This activity provides instructions for using a flashlight and aquarium (or other container of water) to explain why the sky is blue and sunsets are red. When the white light from the sun shines through the earth's atmosphere, it collides with gas molecules with the blue light scattering more than the other colors, leaving a dominant yellow-orange hue to the transmitted light. The scattered light makes the sky blue; the transmitted light makes the sunset reddish orange. The section entitled What's Going On? explains this phenomena.
Students investigate whether a bowling ball will float or sink in an aquarium of water after measuring the ball and determining the density. This is meant to be an investigative inquiry of the concepts of density and significant figures.
In this activity, learners burn a peanut, which produces a flame that can be used to boil away water and count the calories contained in the peanut. Learners use a formula to calculate the calories in a peanut and then differentiate between food calories and physicist calories as well as calories and joules.
In this demonstration, cook a cake using the heat produced when the cake batter conducts an electric current. Because of safety concerns, this activity should be conducted as a demonstration only and learners should be kept at a safe distance.
Cardboard Automata are a playful way to explore simple machine elements while creating a mechanical sculpture. This activity was inspired by the Cabaret Mechanical Theatre, a group of automata builders based in England. Artists like Paul Spooner, Keith Newstead, and Carlos Zapata build beautiful narrative pieces using elegant mechanisms based on cams, gears, springs, and linkages. Working with simple materials, this activity is easy to get started, and may become as complex as your mechanical sculpture ideas.
This is a laboratory exercise designed to allow students to further investigate the light spectrum. This lab is used to have students view the light spectrum first hand as opposed to using lecture alone.
This lab activity is designed to allow students to experience what an increase in mechanical advantage means. Students determine the mechanical advantage of three pulley set-ups. Students also measure the work input and output, then calculate the efficiency. Finally, students determine the relationship between the mechanical advantage and the efficiency of the pulleys.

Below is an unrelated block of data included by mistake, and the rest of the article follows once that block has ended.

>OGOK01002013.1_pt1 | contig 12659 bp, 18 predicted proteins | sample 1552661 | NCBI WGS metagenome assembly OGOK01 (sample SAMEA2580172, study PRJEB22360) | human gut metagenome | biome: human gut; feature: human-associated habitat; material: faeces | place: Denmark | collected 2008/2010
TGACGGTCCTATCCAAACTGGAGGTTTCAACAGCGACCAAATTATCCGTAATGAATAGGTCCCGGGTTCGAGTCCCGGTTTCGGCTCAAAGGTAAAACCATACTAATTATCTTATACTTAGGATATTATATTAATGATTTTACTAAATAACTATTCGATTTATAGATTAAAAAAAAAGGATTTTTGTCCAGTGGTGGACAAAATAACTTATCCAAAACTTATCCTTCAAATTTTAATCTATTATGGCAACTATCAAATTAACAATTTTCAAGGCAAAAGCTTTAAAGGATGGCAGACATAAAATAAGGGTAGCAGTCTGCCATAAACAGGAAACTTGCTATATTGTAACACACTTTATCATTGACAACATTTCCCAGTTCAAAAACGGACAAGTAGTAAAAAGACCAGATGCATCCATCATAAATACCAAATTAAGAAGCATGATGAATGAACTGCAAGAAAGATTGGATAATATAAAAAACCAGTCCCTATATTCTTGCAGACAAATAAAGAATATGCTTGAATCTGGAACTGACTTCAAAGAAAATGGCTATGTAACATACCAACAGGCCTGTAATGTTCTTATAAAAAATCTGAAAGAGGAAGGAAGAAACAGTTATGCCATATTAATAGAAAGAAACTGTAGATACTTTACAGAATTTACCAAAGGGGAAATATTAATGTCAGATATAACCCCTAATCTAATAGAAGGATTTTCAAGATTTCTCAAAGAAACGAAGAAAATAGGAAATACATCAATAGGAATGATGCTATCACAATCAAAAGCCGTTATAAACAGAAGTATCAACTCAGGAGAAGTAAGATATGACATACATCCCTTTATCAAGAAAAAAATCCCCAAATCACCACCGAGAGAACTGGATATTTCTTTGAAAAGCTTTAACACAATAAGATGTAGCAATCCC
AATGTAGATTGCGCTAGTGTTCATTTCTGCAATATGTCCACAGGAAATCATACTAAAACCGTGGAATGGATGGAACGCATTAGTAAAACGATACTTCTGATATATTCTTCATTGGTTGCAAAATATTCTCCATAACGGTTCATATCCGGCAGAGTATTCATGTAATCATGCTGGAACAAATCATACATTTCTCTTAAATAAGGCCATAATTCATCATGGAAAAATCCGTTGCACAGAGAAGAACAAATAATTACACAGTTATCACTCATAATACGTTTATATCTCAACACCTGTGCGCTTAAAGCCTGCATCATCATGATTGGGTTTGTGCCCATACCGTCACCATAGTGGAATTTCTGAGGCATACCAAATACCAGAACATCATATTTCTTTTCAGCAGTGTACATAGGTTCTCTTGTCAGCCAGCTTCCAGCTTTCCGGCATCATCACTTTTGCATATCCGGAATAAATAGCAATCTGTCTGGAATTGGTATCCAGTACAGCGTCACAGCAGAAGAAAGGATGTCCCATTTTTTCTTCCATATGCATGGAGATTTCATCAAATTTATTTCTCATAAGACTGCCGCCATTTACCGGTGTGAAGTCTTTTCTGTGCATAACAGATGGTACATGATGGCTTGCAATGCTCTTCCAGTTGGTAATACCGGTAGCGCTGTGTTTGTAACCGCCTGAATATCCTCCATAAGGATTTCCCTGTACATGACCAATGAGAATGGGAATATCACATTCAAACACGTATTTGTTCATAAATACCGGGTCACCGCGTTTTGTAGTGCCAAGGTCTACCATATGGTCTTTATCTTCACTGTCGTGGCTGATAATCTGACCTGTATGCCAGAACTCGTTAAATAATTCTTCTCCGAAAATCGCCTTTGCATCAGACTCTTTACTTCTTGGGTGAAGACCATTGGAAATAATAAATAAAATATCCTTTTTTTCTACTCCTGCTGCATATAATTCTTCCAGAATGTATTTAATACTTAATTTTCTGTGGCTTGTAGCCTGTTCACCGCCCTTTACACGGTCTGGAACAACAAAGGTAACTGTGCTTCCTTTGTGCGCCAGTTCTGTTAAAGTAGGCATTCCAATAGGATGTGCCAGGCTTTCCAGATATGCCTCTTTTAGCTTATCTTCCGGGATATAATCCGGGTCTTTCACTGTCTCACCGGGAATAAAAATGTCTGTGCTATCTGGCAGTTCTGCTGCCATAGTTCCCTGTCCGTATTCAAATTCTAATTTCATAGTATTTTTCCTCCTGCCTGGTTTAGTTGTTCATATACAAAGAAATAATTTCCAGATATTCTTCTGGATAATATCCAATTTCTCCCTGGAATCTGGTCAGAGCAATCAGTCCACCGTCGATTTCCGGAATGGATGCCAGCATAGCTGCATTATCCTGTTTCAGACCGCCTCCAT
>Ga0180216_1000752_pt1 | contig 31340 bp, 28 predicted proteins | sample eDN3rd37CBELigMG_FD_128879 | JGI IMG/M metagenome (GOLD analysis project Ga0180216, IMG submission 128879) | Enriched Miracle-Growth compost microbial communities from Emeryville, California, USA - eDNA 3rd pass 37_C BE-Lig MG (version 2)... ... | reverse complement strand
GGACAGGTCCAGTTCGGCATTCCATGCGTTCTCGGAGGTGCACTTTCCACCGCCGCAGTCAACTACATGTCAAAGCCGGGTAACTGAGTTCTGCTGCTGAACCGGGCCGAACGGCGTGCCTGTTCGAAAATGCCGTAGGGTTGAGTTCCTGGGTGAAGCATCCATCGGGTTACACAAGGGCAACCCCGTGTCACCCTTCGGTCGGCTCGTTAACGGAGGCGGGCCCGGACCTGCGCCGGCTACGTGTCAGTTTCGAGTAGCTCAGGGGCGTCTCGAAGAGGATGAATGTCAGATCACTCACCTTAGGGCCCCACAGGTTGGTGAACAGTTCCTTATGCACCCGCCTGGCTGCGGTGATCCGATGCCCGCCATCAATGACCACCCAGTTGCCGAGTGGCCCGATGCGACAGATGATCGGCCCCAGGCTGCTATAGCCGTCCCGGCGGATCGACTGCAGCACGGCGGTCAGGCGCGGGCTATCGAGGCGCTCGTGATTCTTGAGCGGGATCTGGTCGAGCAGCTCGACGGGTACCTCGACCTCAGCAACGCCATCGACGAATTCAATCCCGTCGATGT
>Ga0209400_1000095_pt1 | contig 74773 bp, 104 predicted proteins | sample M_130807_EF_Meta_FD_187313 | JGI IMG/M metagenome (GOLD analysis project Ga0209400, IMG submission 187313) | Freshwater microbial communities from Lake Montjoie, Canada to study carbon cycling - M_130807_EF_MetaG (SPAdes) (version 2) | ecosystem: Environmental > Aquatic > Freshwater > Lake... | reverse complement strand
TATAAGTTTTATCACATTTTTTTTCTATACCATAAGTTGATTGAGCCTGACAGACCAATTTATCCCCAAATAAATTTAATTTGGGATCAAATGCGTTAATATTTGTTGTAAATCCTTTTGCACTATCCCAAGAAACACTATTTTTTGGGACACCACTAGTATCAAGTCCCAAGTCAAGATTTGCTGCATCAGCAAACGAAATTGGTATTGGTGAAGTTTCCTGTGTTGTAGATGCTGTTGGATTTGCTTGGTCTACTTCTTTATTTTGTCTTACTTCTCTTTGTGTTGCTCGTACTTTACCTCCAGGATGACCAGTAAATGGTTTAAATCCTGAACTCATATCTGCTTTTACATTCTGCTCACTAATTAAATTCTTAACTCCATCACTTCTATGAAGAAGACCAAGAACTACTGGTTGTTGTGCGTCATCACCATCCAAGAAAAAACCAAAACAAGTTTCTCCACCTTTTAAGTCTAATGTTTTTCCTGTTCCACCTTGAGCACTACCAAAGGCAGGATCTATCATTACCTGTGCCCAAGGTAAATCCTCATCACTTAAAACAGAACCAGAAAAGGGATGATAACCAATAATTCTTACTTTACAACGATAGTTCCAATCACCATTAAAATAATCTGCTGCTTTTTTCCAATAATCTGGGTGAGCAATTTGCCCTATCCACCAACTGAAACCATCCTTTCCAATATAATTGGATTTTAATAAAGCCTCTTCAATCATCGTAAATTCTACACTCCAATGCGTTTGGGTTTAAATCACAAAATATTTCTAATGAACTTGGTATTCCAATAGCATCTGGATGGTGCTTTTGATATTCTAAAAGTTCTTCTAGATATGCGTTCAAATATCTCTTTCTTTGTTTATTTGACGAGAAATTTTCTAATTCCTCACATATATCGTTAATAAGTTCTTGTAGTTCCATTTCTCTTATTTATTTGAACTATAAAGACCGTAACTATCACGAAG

In this physical science lab, students investigate whether or not chewing gum should be considered eating. Students plan their own experiments for this lab. They use the law of conservation of mass to reason that the portion lost of the original mass of gum must be swallowed. Students determine the portion of original mass of gum. A student lab sheet and CER template are provided.
The lessons in this module are empirical – abductive. The teacher helps students identify the activity of substances within pizza dough. The teacher announces the students will conduct chemical reactions to explore how matter is conserved during a chemical change. After the class compares their reasoning, the teacher provides clarifying and direct instruction with videos, guided practice and supported computer simulation practice for students to learn to balance chemical equations. Students complete a problem-based investigation to apply their learning by writing, testing and explaining a lab procedure that will help an absent classmate to gather evidence and gain an understanding of the Law of Conservation of Matter. This module was developed by Patricia Kramolisch as part of a Virginia Commonwealth University STEM initiative sponsored by the Virginia Department of Education.
Successful completion of this cooperative learning activity requires the active involvement of the individual, the small group and the entire classroom (collaboration). The goal is to make a simple task as complicated as possible by constructing a single complex machine.